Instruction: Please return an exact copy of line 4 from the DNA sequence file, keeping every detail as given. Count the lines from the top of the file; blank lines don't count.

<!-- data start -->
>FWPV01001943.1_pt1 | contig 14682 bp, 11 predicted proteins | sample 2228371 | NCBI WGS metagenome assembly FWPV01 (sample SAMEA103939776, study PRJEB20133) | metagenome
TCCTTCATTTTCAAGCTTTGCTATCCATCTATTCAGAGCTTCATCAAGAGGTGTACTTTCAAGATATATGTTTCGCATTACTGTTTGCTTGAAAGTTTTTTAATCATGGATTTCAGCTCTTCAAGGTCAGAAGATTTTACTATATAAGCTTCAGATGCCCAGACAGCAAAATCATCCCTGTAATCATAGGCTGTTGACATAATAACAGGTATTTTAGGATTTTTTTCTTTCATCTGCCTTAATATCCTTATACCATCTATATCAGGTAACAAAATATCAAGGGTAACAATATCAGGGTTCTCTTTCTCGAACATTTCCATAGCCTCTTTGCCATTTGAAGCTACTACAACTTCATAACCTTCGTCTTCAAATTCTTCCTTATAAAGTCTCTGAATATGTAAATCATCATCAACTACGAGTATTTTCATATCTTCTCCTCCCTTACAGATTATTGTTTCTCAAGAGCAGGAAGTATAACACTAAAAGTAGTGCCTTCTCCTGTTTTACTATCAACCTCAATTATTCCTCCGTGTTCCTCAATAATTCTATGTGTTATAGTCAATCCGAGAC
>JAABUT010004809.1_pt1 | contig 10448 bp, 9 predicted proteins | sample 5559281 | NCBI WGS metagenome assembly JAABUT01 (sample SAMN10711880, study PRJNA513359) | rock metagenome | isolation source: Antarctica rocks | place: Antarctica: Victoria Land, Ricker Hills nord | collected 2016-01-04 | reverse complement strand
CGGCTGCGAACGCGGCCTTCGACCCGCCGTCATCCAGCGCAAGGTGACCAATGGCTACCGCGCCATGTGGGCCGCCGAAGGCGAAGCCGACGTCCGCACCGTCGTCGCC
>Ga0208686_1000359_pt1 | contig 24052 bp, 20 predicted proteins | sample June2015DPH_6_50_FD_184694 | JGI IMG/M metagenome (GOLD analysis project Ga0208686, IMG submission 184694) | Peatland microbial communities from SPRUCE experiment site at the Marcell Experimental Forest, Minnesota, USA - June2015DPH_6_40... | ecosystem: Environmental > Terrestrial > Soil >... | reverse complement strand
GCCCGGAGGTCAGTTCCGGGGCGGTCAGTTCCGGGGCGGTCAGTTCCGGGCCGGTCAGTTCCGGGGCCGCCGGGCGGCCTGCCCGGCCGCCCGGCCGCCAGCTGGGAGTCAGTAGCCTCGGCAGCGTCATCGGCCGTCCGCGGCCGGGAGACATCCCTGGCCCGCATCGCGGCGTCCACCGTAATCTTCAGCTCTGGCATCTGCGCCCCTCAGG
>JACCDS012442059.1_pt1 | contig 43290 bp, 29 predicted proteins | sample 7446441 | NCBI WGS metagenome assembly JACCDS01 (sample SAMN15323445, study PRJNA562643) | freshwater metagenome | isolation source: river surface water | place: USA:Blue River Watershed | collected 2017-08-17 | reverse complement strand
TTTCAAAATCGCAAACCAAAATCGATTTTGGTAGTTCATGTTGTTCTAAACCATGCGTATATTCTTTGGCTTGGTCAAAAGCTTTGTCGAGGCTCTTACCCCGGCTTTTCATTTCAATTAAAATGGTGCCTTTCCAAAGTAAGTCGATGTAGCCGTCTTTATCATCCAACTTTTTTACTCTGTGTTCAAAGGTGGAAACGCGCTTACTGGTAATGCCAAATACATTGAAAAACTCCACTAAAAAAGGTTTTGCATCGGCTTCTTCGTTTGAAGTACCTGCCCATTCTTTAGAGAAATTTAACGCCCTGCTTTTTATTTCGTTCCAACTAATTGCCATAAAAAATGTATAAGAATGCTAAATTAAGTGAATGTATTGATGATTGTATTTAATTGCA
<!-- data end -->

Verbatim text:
CGGCTGCGAACGCGGCCTTCGACCCGCCGTCATCCAGCGCAAGGTGACCAATGGCTACCGCGCCATGTGGGCCGCCGAAGGCGAAGCCGACGTCCGCACCGTCGTCGCC